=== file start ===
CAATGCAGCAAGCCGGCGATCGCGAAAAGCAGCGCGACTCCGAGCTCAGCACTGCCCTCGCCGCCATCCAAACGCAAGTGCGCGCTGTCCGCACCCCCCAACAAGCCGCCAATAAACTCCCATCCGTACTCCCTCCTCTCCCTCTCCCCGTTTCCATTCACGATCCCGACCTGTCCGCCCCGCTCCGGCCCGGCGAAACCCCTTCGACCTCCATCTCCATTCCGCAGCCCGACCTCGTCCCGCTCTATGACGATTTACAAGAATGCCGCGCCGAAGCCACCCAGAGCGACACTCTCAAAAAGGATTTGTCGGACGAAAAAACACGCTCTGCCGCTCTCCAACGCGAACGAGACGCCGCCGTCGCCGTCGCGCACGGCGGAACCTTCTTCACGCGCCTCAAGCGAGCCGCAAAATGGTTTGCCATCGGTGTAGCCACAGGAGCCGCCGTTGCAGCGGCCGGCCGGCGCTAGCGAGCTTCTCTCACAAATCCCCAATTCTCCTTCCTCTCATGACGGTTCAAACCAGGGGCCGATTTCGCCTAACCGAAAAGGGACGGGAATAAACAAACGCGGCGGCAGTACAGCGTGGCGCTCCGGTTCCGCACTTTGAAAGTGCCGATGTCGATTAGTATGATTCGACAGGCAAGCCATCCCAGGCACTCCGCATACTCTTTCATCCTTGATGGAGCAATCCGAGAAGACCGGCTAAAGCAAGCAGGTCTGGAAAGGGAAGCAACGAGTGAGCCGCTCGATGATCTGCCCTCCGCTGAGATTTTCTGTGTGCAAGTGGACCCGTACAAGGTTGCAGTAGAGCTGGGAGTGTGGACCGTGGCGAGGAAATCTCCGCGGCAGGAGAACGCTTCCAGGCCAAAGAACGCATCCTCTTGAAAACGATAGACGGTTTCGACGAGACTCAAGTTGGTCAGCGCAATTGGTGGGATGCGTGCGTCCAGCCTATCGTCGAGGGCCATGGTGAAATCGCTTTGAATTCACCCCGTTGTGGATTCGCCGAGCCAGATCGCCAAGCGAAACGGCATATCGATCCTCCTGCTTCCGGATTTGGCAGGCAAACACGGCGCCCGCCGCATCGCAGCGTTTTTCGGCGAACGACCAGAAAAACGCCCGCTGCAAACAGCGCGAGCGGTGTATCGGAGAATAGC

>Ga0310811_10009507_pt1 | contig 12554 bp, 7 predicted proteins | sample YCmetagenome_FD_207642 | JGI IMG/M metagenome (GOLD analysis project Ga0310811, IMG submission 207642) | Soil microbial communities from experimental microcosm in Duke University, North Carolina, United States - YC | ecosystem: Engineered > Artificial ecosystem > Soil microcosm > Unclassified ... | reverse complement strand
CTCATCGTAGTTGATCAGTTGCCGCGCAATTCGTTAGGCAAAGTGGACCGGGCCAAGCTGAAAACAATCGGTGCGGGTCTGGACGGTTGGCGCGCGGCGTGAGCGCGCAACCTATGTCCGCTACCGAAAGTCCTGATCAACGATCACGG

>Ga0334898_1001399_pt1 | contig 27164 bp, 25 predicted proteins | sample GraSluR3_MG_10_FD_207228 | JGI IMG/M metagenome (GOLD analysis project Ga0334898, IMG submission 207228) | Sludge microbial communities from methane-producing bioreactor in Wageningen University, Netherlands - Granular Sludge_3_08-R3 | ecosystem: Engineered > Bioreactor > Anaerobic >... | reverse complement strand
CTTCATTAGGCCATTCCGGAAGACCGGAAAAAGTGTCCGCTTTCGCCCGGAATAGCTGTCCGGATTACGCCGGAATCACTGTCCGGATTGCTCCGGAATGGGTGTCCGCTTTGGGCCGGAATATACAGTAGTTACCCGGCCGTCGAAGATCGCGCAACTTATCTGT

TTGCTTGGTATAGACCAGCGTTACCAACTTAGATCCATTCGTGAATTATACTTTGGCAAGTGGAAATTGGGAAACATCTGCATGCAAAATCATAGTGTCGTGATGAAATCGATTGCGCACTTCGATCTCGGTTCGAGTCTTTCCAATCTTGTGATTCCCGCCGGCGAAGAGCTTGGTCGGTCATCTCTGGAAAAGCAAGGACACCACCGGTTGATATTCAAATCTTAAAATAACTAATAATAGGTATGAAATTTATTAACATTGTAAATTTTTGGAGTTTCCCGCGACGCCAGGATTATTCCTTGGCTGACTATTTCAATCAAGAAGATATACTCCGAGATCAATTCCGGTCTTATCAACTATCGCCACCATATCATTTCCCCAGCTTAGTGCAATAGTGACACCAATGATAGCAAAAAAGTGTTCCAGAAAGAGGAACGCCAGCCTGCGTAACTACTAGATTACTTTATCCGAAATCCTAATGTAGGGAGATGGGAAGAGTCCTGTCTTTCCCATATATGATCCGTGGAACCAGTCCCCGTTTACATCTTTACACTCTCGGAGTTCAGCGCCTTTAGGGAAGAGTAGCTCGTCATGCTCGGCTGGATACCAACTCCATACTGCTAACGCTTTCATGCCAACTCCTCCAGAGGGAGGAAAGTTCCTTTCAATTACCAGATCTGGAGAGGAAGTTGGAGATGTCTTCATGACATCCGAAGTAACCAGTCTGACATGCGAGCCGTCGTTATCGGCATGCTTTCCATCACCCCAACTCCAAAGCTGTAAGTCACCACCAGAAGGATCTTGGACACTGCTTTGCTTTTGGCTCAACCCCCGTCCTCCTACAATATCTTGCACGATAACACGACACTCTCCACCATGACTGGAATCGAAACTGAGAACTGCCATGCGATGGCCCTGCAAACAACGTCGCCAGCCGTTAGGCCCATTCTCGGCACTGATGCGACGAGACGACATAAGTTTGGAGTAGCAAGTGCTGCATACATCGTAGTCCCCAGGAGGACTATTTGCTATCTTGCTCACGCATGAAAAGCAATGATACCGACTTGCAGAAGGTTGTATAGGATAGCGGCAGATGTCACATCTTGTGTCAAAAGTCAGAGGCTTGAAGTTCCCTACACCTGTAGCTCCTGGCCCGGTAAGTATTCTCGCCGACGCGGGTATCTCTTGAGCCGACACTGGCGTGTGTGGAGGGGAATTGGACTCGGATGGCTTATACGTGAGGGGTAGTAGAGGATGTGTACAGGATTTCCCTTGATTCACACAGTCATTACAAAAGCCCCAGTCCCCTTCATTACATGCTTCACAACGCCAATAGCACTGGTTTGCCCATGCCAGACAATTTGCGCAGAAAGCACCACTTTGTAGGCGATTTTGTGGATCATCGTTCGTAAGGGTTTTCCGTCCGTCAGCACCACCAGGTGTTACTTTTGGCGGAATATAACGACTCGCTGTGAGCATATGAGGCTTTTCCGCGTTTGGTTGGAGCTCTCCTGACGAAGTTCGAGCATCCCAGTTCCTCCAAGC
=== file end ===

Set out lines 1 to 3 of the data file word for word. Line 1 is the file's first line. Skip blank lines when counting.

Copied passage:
CAATGCAGCAAGCCGGCGATCGCGAAAAGCAGCGCGACTCCGAGCTCAGCACTGCCCTCGCCGCCATCCAAACGCAAGTGCGCGCTGTCCGCACCCCCCAACAAGCCGCCAATAAACTCCCATCCGTACTCCCTCCTCTCCCTCTCCCCGTTTCCATTCACGATCCCGACCTGTCCGCCCCGCTCCGGCCCGGCGAAACCCCTTCGACCTCCATCTCCATTCCGCAGCCCGACCTCGTCCCGCTCTATGACGATTTACAAGAATGCCGCGCCGAAGCCACCCAGAGCGACACTCTCAAAAAGGATTTGTCGGACGAAAAAACACGCTCTGCCGCTCTCCAACGCGAACGAGACGCCGCCGTCGCCGTCGCGCACGGCGGAACCTTCTTCACGCGCCTCAAGCGAGCCGCAAAATGGTTTGCCATCGGTGTAGCCACAGGAGCCGCCGTTGCAGCGGCCGGCCGGCGCTAGCGAGCTTCTCTCACAAATCCCCAATTCTCCTTCCTCTCATGACGGTTCAAACCAGGGGCCGATTTCGCCTAACCGAAAAGGGACGGGAATAAACAAACGCGGCGGCAGTACAGCGTGGCGCTCCGGTTCCGCACTTTGAAAGTGCCGATGTCGATTAGTATGATTCGACAGGCAAGCCATCCCAGGCACTCCGCATACTCTTTCATCCTTGATGGAGCAATCCGAGAAGACCGGCTAAAGCAAGCAGGTCTGGAAAGGGAAGCAACGAGTGAGCCGCTCGATGATCTGCCCTCCGCTGAGATTTTCTGTGTGCAAGTGGACCCGTACAAGGTTGCAGTAGAGCTGGGAGTGTGGACCGTGGCGAGGAAATCTCCGCGGCAGGAGAACGCTTCCAGGCCAAAGAACGCATCCTCTTGAAAACGATAGACGGTTTCGACGAGACTCAAGTTGGTCAGCGCAATTGGTGGGATGCGTGCGTCCAGCCTATCGTCGAGGGCCATGGTGAAATCGCTTTGAATTCACCCCGTTGTGGATTCGCCGAGCCAGATCGCCAAGCGAAACGGCATATCGATCCTCCTGCTTCCGGATTTGGCAGGCAAACACGGCGCCCGCCGCATCGCAGCGTTTTTCGGCGAACGACCAGAAAAACGCCCGCTGCAAACAGCGCGAGCGGTGTATCGGAGAATAGC

>Ga0310811_10009507_pt1 | contig 12554 bp, 7 predicted proteins | sample YCmetagenome_FD_207642 | JGI IMG/M metagenome (GOLD analysis project Ga0310811, IMG submission 207642) | Soil microbial communities from experimental microcosm in Duke University, North Carolina, United States - YC | ecosystem: Engineered > Artificial ecosystem > Soil microcosm > Unclassified ... | reverse complement strand
CTCATCGTAGTTGATCAGTTGCCGCGCAATTCGTTAGGCAAAGTGGACCGGGCCAAGCTGAAAACAATCGGTGCGGGTCTGGACGGTTGGCGCGCGGCGTGAGCGCGCAACCTATGTCCGCTACCGAAAGTCCTGATCAACGATCACGG